The evidence sought to be suppressed has its origin in the proceedings which followed the arrest and charge of Barnes and Henry Gaddy and Nathanial Odom for their involvement in the robbery and homicide of Martin Dobkin. Barnes agreed to testify against his co-defendants after the district attorney indicated he would nolle pros the murder charge and recommend the case be disposed of in Juvenile Court. Barnes so testified. Odom and Gaddy were convicted and Barnes was ordered by Juvenile Court to spend 15 months in a secure facility for his involvement in the homicide. Sometime later, Gaddy sought relief under the Post Conviction Hearing Act. 19 P.S. § 1180-1 et seq. At his P.C.H.A. hearing, Barnes testified that he had lied earlier and that he knew nothing about the Dobkin murder. Barnes was subsequently charged with perjury and false swearing.

After a preliminary hearing was held on the new charges filed against Barnes, a suppression hearing was held. Motions were filed challenging the admissibility of statements Barnes gave to the police immediately following his arrest for the Dobkin murder, a gun seized from Odom's residence pursuant to a search warrant obtained pursuant to the evidence given by Barnes earlier, statements Barnes gave to the prosecution after Barnes agreed to testify against Odom and Gaddy, all of his testimony given against Odom and Gaddy and his testimony given at Gaddy's P.C.H.A. hearing. Barnes claims all the evidence is tainted fruit of the illegal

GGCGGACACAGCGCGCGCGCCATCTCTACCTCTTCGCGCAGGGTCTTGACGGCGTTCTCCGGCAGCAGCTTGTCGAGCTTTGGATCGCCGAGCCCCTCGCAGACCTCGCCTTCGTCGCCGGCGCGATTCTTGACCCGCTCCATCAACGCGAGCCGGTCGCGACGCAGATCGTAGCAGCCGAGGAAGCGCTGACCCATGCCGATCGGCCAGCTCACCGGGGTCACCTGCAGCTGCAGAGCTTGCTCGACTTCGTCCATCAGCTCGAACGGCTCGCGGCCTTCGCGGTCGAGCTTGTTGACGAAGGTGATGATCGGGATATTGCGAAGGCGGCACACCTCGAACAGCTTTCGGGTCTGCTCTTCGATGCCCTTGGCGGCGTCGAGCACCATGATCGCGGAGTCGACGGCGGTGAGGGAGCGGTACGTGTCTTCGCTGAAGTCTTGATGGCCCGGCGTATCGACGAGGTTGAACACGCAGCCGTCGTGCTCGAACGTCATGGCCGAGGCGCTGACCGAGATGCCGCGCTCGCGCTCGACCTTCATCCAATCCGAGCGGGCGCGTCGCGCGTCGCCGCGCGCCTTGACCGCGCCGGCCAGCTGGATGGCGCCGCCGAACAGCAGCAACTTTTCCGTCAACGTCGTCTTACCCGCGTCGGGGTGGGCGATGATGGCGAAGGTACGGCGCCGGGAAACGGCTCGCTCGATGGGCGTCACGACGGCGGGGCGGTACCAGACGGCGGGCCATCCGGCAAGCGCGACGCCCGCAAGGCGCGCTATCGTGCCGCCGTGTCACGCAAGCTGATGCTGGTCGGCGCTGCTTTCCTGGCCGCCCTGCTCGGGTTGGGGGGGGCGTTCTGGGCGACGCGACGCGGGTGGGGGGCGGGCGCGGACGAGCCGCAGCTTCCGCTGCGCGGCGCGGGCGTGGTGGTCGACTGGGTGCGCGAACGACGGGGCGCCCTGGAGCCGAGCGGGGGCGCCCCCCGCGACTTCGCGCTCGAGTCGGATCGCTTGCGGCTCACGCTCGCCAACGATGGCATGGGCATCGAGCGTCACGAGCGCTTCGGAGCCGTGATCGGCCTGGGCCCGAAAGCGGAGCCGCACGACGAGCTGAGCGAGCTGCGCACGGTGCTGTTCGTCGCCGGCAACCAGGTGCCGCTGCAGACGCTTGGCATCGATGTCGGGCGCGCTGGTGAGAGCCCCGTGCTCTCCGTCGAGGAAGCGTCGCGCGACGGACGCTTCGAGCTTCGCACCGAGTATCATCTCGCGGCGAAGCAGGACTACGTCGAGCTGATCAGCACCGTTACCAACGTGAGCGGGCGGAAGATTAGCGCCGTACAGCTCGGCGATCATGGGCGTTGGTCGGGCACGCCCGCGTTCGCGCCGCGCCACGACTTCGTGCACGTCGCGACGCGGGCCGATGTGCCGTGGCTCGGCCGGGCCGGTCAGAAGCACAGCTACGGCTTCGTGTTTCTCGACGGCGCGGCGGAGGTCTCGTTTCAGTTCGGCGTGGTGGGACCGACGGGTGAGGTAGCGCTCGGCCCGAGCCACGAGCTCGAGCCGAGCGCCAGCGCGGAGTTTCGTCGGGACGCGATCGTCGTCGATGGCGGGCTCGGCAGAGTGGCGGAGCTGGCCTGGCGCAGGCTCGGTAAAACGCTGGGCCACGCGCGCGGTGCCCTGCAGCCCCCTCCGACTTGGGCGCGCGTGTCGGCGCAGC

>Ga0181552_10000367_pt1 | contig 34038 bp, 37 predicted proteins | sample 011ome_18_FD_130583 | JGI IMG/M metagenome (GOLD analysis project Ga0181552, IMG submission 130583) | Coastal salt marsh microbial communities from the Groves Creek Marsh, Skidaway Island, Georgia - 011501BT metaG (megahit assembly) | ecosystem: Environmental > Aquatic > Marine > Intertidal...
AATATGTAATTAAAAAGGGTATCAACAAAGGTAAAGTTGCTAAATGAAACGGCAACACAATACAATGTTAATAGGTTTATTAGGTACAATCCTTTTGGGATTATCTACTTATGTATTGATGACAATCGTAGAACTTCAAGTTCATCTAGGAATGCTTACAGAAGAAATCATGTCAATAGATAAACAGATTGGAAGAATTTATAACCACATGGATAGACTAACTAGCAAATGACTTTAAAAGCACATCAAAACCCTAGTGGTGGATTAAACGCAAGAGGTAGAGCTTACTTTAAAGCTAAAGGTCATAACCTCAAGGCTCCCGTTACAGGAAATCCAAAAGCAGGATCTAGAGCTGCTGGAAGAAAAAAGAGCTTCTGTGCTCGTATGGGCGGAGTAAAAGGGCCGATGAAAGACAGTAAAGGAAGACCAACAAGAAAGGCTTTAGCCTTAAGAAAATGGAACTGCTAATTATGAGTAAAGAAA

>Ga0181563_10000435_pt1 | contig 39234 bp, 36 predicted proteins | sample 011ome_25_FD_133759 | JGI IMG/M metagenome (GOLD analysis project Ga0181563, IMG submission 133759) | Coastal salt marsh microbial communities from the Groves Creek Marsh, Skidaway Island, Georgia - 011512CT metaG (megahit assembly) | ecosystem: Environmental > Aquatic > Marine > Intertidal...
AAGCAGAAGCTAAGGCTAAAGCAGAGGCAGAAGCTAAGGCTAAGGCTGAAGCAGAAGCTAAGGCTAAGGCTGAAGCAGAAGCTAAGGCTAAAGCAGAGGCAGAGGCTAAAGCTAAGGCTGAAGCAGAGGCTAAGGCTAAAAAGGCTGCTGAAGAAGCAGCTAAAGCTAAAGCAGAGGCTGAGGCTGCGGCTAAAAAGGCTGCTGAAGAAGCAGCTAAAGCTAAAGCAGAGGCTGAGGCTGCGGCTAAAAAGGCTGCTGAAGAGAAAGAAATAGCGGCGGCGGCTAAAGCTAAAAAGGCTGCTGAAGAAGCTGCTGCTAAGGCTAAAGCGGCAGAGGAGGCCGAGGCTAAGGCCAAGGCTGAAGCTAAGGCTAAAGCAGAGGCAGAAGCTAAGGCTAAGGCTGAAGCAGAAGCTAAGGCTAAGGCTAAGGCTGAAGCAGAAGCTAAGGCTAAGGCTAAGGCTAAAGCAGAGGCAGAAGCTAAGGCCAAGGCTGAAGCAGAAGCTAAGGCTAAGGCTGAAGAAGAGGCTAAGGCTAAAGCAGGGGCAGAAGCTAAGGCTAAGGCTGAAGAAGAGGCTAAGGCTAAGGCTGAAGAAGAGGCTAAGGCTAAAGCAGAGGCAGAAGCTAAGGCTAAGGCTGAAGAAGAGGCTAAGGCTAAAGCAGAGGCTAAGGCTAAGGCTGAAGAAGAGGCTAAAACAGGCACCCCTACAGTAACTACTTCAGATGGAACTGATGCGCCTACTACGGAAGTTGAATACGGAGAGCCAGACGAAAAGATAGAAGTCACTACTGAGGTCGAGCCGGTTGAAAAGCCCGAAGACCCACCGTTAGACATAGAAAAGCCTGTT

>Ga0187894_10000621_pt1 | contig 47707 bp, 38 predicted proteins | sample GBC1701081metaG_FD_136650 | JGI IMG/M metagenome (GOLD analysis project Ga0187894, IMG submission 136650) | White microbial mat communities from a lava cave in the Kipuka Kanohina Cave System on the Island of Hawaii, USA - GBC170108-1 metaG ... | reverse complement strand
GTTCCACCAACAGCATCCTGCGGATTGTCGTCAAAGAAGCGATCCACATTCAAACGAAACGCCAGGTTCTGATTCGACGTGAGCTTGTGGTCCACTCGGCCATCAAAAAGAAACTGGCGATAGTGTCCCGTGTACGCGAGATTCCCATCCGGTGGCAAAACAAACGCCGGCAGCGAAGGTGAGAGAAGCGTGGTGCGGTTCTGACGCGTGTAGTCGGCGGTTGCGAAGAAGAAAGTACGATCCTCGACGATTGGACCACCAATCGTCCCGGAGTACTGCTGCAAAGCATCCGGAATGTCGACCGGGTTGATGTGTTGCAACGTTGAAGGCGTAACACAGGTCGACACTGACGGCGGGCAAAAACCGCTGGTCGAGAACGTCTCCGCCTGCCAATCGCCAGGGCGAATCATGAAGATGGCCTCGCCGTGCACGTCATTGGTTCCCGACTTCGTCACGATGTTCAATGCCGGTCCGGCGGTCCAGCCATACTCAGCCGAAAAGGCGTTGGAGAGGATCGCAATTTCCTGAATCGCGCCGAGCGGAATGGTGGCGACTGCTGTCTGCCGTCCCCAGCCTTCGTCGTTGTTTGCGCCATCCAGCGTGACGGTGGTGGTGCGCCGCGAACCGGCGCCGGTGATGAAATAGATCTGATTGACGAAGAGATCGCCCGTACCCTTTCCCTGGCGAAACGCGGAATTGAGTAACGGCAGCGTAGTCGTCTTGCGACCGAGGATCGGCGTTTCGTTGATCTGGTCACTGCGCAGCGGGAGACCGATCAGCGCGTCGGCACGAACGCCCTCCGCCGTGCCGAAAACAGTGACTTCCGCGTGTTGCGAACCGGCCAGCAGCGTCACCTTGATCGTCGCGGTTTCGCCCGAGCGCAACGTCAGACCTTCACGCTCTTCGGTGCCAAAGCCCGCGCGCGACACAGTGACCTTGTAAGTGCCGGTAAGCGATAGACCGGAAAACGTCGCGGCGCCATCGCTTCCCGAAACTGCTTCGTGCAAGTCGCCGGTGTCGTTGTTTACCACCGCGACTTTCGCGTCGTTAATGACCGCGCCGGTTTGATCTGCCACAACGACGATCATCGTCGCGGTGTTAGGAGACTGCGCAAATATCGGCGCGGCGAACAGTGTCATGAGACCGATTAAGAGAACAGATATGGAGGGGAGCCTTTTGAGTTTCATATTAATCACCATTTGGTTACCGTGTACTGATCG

[ 307 Pa. Super. Page 148]

    arrest. See Brown v. Illinois, 422 U.S. 590, 95 S.Ct. 2254, 45 L.Ed.2d 416 (1975); Wong Sun v. United States, 371 U.S. 471, 83 S.Ct. 407, 9 L.Ed.2d 441 (1963). All the evidence was suppressed except for the testimony given at the trial of Odom and Gaddy.

Perjury is defined in language found at 18 Pa.C.S.A. 4902(a) which states:

A person is guilty of perjury, a felony of the third degree, if in any official proceeding he makes a false statement under oath or equivalent affirmation, or swears or affirms the truth of a statement previously made, when the statement is material and he does not believe it to be true.

See: Commonwealth v. Lobel, 294 Pa. Super. 550, 440 A.2d 602 (1982).

False swearing in official matters is defined in 18 Pa.C.S.A. § 4903 as: